Mezzo social work
Mezzo social work has two foci. One, sessions rather than individual counseling to assist clients across all systems. Sometimes there are individuals within the group who have issues and sometimes it is the group itself that has problems, such as a family group or a city council. The Handbook of Social Work with Groups gives a thorough description of this field, including critical issues, theory, practice, and applications in all major practice settings.
At many professional level, generalist practitioner schools, the mezzo approach is called the “mixed method” model. In the mixed method model, micro social work skills, group work skills, and macro skills (community work, administrative work, and evaluation) are all a part of the job.
For those who like variety in their work assignments, positions with this mixed-method component are excellent choices. It’s helpful to know early on, so that people interested in the mixed method can take a mixture of micro and macro courses, thus preparing themselves for diverse assignments within the organization or agency.
It’s important to recognize that university training is not enough to become a mixed-method social worker. Social workers in these positions must be especially alert to creating a personal-development plan that includes the areas not fully offered in the curriculum.
One special opportunity here is to seek out schools that have joint programs with other professions. Social work and public health is quite popular. Increasingly social work dual-degrees are also available in law and business and management.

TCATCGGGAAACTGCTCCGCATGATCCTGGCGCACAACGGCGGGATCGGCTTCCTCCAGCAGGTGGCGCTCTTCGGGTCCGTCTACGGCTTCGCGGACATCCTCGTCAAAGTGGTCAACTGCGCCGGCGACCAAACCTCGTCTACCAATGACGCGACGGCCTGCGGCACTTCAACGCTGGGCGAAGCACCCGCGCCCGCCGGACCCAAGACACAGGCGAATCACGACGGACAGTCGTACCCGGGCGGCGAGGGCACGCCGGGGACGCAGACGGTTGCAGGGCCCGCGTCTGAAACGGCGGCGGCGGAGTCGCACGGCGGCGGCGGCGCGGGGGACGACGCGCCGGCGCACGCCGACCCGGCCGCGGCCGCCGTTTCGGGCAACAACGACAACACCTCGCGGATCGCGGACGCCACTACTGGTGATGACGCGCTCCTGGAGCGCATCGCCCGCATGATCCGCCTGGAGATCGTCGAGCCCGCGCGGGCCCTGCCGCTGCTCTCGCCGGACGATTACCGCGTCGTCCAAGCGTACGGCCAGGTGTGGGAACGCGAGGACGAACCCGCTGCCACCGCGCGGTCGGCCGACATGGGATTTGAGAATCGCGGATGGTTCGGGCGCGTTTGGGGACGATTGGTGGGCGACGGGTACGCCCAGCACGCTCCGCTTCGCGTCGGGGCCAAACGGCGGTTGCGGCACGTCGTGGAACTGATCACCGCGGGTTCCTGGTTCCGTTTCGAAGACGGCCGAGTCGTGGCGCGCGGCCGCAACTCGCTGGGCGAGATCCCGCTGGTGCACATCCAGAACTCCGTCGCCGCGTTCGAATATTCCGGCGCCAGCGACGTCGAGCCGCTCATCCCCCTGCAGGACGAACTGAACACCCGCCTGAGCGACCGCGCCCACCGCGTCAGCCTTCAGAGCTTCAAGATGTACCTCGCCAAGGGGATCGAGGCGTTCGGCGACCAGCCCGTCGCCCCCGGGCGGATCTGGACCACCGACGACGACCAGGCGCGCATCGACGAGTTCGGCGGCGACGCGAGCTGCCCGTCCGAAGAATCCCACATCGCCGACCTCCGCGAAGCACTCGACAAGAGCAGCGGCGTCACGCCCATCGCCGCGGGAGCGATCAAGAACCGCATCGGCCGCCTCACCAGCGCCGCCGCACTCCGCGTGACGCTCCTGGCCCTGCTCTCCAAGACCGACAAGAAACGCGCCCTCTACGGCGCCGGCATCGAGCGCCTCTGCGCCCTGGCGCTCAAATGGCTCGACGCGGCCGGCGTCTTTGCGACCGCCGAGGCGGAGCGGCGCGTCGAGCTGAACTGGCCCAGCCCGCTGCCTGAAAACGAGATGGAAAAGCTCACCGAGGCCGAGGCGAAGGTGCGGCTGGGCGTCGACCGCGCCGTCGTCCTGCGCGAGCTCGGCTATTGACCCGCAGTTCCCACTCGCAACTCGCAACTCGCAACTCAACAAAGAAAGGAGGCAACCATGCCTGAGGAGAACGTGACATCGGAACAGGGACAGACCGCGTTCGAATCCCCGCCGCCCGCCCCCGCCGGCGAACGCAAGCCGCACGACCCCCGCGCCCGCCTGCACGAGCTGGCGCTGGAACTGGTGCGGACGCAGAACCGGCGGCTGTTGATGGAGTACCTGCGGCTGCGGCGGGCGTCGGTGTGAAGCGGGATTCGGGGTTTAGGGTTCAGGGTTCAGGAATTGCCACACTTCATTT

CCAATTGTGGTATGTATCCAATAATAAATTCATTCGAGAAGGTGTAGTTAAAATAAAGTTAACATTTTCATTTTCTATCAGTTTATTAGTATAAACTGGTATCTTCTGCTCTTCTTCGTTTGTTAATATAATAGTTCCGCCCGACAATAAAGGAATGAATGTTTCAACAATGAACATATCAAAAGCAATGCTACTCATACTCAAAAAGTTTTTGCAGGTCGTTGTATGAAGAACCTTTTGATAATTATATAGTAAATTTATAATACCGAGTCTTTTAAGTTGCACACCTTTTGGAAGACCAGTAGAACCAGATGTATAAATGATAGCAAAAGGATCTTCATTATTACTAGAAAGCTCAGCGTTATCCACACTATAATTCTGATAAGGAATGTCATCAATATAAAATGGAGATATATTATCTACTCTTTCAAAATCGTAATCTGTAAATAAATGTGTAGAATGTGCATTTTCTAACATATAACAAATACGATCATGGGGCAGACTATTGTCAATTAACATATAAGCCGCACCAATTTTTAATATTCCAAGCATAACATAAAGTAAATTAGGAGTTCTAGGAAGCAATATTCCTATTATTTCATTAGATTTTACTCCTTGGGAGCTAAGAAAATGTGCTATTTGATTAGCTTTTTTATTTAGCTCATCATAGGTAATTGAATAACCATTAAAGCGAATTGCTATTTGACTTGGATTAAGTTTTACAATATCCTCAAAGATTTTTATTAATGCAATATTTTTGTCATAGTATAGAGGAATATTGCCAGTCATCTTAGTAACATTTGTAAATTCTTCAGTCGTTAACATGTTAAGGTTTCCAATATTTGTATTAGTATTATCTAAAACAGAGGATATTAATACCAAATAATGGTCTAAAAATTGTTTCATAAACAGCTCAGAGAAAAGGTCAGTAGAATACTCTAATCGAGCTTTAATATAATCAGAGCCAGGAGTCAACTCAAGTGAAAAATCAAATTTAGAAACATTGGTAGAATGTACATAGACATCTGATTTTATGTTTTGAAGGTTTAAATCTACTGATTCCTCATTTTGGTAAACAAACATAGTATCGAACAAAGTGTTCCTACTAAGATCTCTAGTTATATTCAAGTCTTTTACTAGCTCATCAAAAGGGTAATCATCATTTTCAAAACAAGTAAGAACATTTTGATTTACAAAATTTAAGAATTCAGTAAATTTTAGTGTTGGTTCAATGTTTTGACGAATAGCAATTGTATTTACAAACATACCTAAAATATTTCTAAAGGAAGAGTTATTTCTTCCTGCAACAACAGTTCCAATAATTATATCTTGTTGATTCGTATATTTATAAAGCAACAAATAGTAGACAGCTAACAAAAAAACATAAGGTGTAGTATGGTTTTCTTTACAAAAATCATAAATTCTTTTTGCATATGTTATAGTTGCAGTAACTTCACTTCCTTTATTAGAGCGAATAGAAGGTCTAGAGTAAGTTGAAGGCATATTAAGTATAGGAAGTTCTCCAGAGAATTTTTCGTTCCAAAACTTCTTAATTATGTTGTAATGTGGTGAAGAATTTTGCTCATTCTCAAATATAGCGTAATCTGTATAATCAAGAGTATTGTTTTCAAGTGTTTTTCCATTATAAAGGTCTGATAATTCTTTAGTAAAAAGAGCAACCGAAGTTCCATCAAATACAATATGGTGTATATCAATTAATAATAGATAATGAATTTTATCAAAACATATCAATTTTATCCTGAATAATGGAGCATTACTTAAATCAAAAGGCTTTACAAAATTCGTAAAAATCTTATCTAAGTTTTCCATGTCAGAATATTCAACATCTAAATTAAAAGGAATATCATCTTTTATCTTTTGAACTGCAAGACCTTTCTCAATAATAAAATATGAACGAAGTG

Look carefully at the school catalog to see what may already be available, or what the requisites are for building your joint program, which some universities allow. Joint programs cost more and take longer, but some universities allow for double counting for around one semester of credits.
Macro social work
Macro social work focuses on large client systems. It is typically comprised of specialties in community organization, administration, policy management, and evaluation. It is not a concentration that all schools offer, and macro social worker students only make up around 30 percent of the student body at the larger schools. In 2021, Oxford University Press published the Encyclopedia of Macro Social Work, which is an excellent and comprehensive look at the field.
Community social work or community organization is loosely composed of three main components corresponding to three main community issues. When a community has no cohesion, it’s necessary to work on community development. This frequently involves establishing some common community work that has both manifest and latent goals. The manifest goal or task goal is to fix up, like cleaning a dirty, empty lot. The latent goal is for people to work together and get to know each other. The result is an activity in which all or many can participate and, at the same time, get to know each other.